I have heard little, if any, discussion about how the national Democratic platform would affect local elections. Political beasts and laymen alike know that national politics are not Utah politics; and (as of the time of publication) no political figure, right or left, has said much of anything about the platform change – let alone how it reflects on a particular candidate or set of candidates. In one fail swoop, Cooke made a de facto statement to voters that, unless otherwise stated, Democrats support gay marriage and abortion and are, therefore, out of line with Utah’s values. Now, in the entire time I have been involved with the party, I can tell you that opinions on these two topics vary wildly between candidates; I can also tell you that each representative generally does just that – represent the feelings of their particular district.
This is my real problem with Cooke’s statement (aside from the obvious) – there was no reason to even bring up these two topics in the first place. Why discuss such things when we all know that abortion and gay rights are the two biggest sticking points for any Democrat in Utah? I mean, I am not exactly selling state secretes when I say that these are are two biggest ideological hold ups with at least a quarter to a half of the voting population. The only conclusion I can come to is that the Cooke campaign felt that they would gain more votes by making such a statement…but I feel that that is flawed logic at best.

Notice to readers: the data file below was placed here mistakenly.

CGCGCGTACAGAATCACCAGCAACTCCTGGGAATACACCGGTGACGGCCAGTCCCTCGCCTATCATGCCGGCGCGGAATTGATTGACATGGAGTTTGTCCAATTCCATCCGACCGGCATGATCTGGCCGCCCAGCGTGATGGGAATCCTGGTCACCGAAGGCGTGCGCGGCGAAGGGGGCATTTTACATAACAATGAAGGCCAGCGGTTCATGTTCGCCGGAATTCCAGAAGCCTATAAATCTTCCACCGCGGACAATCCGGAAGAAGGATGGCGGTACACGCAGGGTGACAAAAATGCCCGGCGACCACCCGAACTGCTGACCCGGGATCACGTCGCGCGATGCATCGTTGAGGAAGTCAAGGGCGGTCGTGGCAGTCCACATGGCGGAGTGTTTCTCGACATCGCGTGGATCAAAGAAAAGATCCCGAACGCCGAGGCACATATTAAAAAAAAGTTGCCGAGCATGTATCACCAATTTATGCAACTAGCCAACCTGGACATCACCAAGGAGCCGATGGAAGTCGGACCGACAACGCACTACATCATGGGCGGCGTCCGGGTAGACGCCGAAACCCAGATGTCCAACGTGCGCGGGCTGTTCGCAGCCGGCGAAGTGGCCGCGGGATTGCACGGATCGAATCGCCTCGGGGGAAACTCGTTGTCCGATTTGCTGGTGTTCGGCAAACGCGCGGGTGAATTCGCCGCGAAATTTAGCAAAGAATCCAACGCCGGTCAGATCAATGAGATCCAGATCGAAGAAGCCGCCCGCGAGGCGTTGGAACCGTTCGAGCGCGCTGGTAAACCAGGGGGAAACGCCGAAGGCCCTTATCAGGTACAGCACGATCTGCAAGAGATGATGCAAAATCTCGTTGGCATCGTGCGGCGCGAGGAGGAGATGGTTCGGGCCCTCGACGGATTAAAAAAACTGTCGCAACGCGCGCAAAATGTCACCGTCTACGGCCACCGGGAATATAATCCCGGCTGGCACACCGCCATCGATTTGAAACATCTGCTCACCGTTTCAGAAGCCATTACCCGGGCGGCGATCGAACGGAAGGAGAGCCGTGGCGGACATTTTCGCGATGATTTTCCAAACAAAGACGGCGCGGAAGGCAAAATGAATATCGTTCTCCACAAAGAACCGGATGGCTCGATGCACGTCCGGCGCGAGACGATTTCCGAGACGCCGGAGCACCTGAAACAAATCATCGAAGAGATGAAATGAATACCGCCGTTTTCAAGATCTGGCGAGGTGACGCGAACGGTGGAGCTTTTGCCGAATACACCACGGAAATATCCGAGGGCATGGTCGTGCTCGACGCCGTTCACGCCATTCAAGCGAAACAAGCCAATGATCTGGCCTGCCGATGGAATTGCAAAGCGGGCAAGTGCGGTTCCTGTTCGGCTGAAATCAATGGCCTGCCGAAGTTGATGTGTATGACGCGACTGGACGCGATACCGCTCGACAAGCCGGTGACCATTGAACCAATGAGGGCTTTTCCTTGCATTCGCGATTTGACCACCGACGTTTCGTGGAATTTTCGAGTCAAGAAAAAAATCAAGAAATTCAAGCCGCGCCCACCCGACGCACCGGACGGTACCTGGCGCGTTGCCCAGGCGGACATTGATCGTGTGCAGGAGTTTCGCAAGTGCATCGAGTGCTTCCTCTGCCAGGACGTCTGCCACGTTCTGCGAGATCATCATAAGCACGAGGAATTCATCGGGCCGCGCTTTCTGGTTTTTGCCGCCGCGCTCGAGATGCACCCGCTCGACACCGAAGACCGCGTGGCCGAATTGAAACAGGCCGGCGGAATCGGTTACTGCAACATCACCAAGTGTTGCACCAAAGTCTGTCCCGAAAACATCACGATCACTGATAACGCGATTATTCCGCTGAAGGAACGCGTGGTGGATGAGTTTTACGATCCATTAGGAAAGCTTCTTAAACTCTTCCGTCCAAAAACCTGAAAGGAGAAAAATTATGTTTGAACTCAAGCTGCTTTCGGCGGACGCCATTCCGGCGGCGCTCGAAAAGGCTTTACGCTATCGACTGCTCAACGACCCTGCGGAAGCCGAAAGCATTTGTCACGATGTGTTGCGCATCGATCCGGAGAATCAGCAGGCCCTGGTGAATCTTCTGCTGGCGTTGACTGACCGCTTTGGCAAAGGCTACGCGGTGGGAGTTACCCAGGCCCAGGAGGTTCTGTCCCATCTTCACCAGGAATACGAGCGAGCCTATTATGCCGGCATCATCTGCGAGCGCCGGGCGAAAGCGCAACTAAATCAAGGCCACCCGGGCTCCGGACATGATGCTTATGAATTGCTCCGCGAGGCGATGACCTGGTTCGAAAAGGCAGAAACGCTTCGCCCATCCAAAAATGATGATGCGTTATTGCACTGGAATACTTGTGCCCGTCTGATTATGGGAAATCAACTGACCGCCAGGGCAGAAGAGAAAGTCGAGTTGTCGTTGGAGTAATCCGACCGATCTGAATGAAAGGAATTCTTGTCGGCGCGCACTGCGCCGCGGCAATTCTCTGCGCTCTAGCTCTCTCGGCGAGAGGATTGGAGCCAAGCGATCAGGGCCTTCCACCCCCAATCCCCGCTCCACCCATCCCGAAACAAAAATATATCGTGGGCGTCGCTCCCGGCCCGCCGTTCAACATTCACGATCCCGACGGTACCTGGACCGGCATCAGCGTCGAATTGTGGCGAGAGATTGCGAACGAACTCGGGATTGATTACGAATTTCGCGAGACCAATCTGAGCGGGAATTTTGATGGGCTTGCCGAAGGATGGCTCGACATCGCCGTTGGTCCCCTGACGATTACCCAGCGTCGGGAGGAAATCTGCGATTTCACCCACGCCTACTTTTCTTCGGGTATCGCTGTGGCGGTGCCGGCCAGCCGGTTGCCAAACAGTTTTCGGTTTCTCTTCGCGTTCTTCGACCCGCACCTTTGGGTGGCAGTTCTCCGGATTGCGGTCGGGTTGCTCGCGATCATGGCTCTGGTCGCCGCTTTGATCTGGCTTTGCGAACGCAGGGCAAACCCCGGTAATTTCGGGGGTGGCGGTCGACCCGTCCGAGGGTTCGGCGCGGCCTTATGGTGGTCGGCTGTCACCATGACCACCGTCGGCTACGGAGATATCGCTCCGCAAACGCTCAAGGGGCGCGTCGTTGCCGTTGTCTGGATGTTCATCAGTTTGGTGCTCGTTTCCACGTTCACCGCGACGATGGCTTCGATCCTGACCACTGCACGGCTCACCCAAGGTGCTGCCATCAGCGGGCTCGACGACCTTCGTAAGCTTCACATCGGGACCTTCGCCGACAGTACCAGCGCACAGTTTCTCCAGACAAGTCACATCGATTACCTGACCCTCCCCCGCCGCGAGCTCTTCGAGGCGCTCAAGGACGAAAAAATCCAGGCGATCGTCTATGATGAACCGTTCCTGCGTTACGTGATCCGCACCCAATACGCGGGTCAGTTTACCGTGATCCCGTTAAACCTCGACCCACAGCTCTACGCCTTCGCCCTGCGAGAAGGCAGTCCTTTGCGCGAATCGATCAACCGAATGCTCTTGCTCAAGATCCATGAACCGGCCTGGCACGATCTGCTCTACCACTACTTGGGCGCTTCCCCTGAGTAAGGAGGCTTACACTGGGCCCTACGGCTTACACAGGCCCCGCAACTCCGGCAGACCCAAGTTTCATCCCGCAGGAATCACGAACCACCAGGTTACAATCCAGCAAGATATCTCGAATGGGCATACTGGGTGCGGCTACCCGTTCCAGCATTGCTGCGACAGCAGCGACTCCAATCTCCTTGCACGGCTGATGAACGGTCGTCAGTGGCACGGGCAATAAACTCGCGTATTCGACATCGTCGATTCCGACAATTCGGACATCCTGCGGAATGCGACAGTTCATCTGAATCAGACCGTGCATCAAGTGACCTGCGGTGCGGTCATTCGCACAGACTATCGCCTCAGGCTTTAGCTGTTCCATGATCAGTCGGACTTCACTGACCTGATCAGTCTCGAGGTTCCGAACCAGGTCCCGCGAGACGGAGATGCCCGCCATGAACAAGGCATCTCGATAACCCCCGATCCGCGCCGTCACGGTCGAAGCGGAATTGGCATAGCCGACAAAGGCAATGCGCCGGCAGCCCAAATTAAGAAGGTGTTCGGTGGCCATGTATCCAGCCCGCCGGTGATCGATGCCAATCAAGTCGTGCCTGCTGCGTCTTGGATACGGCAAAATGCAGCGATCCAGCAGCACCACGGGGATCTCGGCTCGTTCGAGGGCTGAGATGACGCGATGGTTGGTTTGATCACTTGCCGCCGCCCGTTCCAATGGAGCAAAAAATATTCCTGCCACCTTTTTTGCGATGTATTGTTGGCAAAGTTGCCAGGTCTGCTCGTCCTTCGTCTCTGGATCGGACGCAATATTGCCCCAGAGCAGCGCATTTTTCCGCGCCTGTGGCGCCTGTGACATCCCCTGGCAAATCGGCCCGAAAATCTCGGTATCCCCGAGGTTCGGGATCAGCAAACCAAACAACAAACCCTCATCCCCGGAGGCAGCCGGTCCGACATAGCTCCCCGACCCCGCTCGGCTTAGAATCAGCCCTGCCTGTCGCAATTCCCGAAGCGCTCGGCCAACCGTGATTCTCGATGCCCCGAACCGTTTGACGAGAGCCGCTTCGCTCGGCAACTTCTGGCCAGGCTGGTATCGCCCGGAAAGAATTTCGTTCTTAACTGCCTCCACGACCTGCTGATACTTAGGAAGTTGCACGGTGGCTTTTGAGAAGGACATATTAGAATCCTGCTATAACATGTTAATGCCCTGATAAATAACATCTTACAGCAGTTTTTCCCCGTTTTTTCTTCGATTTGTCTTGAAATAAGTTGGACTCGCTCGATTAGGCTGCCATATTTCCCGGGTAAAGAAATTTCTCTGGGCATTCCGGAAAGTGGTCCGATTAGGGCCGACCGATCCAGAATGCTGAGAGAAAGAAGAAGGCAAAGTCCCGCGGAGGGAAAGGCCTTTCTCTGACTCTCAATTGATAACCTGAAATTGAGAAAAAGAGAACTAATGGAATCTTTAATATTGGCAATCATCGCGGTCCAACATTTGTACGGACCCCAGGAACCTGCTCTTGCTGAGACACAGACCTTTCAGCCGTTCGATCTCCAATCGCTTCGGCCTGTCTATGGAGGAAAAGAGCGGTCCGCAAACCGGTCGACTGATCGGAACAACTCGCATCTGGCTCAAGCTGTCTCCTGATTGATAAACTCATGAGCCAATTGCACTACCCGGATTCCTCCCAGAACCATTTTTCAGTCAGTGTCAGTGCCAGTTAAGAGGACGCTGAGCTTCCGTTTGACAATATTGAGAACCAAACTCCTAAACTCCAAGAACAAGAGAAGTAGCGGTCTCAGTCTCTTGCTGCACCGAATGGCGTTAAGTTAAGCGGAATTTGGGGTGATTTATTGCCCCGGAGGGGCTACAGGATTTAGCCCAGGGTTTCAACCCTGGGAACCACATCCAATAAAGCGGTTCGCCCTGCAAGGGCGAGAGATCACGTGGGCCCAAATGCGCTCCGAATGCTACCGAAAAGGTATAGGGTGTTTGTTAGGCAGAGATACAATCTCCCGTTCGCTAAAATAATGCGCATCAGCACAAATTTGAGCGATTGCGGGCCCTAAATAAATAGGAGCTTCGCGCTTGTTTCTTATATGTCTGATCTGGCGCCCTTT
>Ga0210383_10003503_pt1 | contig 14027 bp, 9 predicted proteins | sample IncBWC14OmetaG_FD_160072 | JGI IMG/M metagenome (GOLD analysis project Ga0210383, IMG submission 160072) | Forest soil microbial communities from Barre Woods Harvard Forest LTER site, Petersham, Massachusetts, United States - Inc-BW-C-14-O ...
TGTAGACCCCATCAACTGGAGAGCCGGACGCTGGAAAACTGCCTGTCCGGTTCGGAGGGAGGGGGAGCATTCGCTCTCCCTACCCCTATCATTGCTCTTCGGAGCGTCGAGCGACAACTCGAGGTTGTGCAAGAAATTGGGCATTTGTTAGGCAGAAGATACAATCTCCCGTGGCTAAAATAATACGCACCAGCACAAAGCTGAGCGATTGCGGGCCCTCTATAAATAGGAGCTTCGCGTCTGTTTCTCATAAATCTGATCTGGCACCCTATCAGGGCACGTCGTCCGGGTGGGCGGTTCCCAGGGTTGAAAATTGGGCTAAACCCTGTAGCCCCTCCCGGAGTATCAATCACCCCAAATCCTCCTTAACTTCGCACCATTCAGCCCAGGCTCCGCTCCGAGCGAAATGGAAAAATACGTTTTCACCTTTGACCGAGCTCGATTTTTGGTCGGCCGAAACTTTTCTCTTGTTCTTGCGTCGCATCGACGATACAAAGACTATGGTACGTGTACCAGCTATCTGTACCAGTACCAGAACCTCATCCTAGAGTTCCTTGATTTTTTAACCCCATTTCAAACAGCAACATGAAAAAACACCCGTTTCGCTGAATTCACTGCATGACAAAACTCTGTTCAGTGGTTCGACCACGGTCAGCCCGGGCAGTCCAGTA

Yes, your average independent or conservative voter would assume that the Democratic candidate supports gay rights and abortion unless otherwise stated. But they also assume that the Republican candidate does NOT support these issues. By making a statement such as Cooke’s, the campaign has basically said they are the same as the guy you have already voted for in the past – the problem is, they have not given a reason why voters should support Cooke.